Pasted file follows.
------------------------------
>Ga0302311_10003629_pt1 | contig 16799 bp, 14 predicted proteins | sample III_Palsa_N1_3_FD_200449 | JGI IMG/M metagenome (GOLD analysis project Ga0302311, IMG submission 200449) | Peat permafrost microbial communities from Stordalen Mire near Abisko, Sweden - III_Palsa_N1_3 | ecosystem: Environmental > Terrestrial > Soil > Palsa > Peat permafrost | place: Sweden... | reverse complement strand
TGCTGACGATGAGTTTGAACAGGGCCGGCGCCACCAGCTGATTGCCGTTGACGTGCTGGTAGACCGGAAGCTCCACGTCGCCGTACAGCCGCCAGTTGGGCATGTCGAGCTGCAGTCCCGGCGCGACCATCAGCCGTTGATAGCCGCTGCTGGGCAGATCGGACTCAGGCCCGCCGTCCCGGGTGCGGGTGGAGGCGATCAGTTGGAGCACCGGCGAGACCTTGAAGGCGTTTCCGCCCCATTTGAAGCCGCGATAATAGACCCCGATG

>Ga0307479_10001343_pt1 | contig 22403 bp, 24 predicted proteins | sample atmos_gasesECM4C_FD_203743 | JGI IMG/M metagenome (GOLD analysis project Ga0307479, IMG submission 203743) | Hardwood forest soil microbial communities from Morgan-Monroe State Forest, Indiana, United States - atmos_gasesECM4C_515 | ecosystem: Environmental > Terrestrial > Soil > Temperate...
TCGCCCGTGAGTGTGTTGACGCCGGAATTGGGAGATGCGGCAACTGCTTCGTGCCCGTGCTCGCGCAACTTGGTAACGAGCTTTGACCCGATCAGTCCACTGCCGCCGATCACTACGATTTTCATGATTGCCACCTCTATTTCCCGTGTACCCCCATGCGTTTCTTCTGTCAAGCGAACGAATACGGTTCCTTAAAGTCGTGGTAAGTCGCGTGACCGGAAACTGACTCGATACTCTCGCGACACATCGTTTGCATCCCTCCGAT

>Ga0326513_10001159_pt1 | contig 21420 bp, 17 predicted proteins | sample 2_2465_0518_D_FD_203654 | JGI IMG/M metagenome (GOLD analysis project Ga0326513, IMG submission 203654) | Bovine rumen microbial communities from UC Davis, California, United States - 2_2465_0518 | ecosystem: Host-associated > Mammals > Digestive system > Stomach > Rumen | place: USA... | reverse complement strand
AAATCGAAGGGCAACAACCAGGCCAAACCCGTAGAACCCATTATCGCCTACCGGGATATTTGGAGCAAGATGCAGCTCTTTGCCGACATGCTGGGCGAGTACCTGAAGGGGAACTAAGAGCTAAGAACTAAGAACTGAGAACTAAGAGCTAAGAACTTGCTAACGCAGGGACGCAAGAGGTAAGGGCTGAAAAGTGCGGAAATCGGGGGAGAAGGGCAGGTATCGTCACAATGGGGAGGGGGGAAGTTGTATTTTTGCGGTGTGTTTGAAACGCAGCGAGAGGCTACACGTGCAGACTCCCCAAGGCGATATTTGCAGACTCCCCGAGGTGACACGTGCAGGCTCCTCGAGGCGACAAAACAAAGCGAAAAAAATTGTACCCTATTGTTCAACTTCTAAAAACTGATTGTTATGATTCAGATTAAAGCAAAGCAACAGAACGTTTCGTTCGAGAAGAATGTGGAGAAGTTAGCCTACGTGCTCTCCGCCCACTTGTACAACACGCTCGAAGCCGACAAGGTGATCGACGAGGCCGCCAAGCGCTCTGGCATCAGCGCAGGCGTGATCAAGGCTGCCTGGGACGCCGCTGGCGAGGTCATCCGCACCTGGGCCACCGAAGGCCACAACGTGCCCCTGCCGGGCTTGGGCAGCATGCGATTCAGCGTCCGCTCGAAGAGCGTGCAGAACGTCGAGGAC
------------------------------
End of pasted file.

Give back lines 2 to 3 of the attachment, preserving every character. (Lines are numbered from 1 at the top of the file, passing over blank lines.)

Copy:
TGCTGACGATGAGTTTGAACAGGGCCGGCGCCACCAGCTGATTGCCGTTGACGTGCTGGTAGACCGGAAGCTCCACGTCGCCGTACAGCCGCCAGTTGGGCATGTCGAGCTGCAGTCCCGGCGCGACCATCAGCCGTTGATAGCCGCTGCTGGGCAGATCGGACTCAGGCCCGCCGTCCCGGGTGCGGGTGGAGGCGATCAGTTGGAGCACCGGCGAGACCTTGAAGGCGTTTCCGCCCCATTTGAAGCCGCGATAATAGACCCCGATG

>Ga0307479_10001343_pt1 | contig 22403 bp, 24 predicted proteins | sample atmos_gasesECM4C_FD_203743 | JGI IMG/M metagenome (GOLD analysis project Ga0307479, IMG submission 203743) | Hardwood forest soil microbial communities from Morgan-Monroe State Forest, Indiana, United States - atmos_gasesECM4C_515 | ecosystem: Environmental > Terrestrial > Soil > Temperate...